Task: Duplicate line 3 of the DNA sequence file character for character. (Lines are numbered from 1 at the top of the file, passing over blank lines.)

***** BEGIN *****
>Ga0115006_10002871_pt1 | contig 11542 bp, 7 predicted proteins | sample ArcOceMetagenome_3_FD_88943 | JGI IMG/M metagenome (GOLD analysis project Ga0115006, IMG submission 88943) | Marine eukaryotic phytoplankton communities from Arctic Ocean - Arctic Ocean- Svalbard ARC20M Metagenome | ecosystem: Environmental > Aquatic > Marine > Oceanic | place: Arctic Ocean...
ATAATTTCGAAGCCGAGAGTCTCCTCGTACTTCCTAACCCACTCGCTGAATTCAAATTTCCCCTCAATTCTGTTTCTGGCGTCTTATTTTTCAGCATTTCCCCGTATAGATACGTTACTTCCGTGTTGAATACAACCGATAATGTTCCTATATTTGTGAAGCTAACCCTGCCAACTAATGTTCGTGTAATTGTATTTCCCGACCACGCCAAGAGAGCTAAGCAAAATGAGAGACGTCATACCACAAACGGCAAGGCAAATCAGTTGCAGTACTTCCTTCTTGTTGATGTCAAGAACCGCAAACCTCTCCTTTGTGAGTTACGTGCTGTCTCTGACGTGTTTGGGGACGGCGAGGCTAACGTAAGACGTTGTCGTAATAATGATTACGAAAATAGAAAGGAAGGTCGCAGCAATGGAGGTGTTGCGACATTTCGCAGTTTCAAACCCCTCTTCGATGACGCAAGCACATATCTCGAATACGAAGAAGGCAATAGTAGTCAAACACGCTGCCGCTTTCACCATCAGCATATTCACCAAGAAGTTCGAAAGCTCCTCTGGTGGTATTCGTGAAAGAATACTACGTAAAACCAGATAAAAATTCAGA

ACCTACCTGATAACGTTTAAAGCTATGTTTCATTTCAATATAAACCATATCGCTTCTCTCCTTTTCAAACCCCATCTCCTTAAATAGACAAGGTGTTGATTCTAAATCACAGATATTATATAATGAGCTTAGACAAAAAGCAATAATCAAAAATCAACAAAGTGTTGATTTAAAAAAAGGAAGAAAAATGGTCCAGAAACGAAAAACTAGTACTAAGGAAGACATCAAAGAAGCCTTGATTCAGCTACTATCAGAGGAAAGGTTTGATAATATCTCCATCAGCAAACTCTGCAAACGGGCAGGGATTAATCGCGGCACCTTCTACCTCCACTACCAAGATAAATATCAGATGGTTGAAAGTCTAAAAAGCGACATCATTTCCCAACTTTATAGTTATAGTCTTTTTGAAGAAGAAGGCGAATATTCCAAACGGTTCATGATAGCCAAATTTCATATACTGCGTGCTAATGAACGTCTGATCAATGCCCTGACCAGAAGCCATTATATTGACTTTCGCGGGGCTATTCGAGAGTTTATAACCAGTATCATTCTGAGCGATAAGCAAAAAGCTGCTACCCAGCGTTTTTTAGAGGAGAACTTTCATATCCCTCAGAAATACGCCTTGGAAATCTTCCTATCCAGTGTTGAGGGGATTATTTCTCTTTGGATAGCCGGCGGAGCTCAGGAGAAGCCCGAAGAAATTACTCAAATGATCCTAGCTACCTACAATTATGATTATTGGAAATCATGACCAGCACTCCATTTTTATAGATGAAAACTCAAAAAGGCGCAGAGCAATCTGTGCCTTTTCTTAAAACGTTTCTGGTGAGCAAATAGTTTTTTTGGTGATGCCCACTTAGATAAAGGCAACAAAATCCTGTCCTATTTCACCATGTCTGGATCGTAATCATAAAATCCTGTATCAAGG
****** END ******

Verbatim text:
ACCTACCTGATAACGTTTAAAGCTATGTTTCATTTCAATATAAACCATATCGCTTCTCTCCTTTTCAAACCCCATCTCCTTAAATAGACAAGGTGTTGATTCTAAATCACAGATATTATATAATGAGCTTAGACAAAAAGCAATAATCAAAAATCAACAAAGTGTTGATTTAAAAAAAGGAAGAAAAATGGTCCAGAAACGAAAAACTAGTACTAAGGAAGACATCAAAGAAGCCTTGATTCAGCTACTATCAGAGGAAAGGTTTGATAATATCTCCATCAGCAAACTCTGCAAACGGGCAGGGATTAATCGCGGCACCTTCTACCTCCACTACCAAGATAAATATCAGATGGTTGAAAGTCTAAAAAGCGACATCATTTCCCAACTTTATAGTTATAGTCTTTTTGAAGAAGAAGGCGAATATTCCAAACGGTTCATGATAGCCAAATTTCATATACTGCGTGCTAATGAACGTCTGATCAATGCCCTGACCAGAAGCCATTATATTGACTTTCGCGGGGCTATTCGAGAGTTTATAACCAGTATCATTCTGAGCGATAAGCAAAAAGCTGCTACCCAGCGTTTTTTAGAGGAGAACTTTCATATCCCTCAGAAATACGCCTTGGAAATCTTCCTATCCAGTGTTGAGGGGATTATTTCTCTTTGGATAGCCGGCGGAGCTCAGGAGAAGCCCGAAGAAATTACTCAAATGATCCTAGCTACCTACAATTATGATTATTGGAAATCATGACCAGCACTCCATTTTTATAGATGAAAACTCAAAAAGGCGCAGAGCAATCTGTGCCTTTTCTTAAAACGTTTCTGGTGAGCAAATAGTTTTTTTGGTGATGCCCACTTAGATAAAGGCAACAAAATCCTGTCCTATTTCACCATGTCTGGATCGTAATCATAAAATCCTGTATCAAGG